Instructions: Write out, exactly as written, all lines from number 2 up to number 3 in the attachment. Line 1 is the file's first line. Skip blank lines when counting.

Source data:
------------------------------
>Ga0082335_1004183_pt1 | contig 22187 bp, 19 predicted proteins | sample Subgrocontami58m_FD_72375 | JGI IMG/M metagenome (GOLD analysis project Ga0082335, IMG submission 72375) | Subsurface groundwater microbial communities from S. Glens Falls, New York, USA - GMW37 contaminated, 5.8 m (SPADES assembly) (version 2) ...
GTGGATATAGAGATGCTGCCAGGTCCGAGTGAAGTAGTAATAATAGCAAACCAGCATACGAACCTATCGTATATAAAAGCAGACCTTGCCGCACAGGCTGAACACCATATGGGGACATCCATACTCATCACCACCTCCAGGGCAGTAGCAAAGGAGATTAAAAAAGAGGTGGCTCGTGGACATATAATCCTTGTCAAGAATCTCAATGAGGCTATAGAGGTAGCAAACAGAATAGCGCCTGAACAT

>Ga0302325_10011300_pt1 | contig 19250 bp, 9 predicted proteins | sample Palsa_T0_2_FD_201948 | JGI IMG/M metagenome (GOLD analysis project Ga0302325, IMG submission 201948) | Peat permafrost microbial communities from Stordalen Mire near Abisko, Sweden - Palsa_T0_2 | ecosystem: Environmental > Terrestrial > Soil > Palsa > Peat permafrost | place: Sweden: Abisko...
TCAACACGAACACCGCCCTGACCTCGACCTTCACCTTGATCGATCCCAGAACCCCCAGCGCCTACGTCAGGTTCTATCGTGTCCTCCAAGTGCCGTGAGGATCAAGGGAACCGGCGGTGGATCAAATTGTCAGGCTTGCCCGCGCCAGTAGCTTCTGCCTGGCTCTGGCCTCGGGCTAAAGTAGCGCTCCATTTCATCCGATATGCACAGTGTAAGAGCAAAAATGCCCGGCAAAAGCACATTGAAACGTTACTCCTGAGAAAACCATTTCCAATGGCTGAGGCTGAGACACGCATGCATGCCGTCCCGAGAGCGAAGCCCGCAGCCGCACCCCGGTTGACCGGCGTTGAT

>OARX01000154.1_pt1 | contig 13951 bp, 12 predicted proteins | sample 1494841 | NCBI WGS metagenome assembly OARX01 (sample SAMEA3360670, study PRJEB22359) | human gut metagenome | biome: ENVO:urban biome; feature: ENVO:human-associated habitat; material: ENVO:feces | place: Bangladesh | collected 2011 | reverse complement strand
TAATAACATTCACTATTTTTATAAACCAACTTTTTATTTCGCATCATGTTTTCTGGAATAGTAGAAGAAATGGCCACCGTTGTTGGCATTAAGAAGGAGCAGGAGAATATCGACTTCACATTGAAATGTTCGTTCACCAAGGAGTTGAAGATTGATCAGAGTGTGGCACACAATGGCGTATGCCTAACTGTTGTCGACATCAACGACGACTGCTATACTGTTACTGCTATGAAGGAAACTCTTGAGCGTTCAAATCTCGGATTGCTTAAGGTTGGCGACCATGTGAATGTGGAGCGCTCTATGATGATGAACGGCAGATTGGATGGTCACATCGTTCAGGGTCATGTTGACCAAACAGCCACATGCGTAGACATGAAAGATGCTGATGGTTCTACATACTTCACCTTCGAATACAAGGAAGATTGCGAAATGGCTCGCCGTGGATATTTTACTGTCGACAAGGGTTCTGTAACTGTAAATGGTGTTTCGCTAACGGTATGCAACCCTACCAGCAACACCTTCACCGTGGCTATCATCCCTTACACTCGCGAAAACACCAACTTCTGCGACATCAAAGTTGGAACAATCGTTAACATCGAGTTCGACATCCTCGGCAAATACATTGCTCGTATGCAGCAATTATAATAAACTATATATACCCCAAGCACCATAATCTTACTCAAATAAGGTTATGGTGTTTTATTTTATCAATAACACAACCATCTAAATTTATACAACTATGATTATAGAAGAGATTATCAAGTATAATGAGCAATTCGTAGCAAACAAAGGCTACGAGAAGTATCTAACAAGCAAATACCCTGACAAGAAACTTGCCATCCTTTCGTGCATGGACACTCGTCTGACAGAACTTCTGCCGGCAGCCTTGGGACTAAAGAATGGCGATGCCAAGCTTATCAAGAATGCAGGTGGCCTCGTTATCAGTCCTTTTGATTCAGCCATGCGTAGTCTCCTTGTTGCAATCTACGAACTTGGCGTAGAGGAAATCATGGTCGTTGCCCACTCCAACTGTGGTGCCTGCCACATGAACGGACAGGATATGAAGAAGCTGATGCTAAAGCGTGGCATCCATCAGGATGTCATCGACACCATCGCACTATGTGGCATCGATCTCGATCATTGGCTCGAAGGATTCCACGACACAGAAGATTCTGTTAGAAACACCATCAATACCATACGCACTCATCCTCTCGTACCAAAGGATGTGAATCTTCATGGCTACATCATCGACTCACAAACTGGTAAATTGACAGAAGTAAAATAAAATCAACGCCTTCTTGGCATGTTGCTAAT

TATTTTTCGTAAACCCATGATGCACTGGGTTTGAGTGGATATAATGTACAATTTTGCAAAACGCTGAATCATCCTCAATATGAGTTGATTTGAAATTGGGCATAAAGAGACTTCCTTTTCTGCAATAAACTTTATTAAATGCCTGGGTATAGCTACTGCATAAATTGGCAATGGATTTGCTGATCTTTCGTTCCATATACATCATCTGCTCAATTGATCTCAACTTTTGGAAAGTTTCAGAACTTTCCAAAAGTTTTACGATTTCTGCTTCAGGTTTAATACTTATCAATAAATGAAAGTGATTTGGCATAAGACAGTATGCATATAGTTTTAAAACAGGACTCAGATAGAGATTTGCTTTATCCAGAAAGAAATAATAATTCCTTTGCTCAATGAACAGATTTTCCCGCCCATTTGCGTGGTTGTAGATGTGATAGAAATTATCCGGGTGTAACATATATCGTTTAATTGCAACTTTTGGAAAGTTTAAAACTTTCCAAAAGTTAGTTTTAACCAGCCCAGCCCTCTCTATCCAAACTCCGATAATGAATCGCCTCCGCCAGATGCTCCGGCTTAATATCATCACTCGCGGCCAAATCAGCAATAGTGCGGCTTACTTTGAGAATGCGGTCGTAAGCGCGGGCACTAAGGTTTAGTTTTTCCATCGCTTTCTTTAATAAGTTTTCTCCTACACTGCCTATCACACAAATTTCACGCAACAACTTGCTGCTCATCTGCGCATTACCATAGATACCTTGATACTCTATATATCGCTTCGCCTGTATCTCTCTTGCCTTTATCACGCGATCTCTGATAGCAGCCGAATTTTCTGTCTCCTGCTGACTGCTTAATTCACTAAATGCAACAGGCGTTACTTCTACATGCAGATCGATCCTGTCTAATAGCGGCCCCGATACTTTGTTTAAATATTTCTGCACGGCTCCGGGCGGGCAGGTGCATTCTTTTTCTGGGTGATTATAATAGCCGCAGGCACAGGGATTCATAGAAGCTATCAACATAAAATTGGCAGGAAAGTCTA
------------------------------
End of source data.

GTGGATATAGAGATGCTGCCAGGTCCGAGTGAAGTAGTAATAATAGCAAACCAGCATACGAACCTATCGTATATAAAAGCAGACCTTGCCGCACAGGCTGAACACCATATGGGGACATCCATACTCATCACCACCTCCAGGGCAGTAGCAAAGGAGATTAAAAAAGAGGTGGCTCGTGGACATATAATCCTTGTCAAGAATCTCAATGAGGCTATAGAGGTAGCAAACAGAATAGCGCCTGAACAT

>Ga0302325_10011300_pt1 | contig 19250 bp, 9 predicted proteins | sample Palsa_T0_2_FD_201948 | JGI IMG/M metagenome (GOLD analysis project Ga0302325, IMG submission 201948) | Peat permafrost microbial communities from Stordalen Mire near Abisko, Sweden - Palsa_T0_2 | ecosystem: Environmental > Terrestrial > Soil > Palsa > Peat permafrost | place: Sweden: Abisko...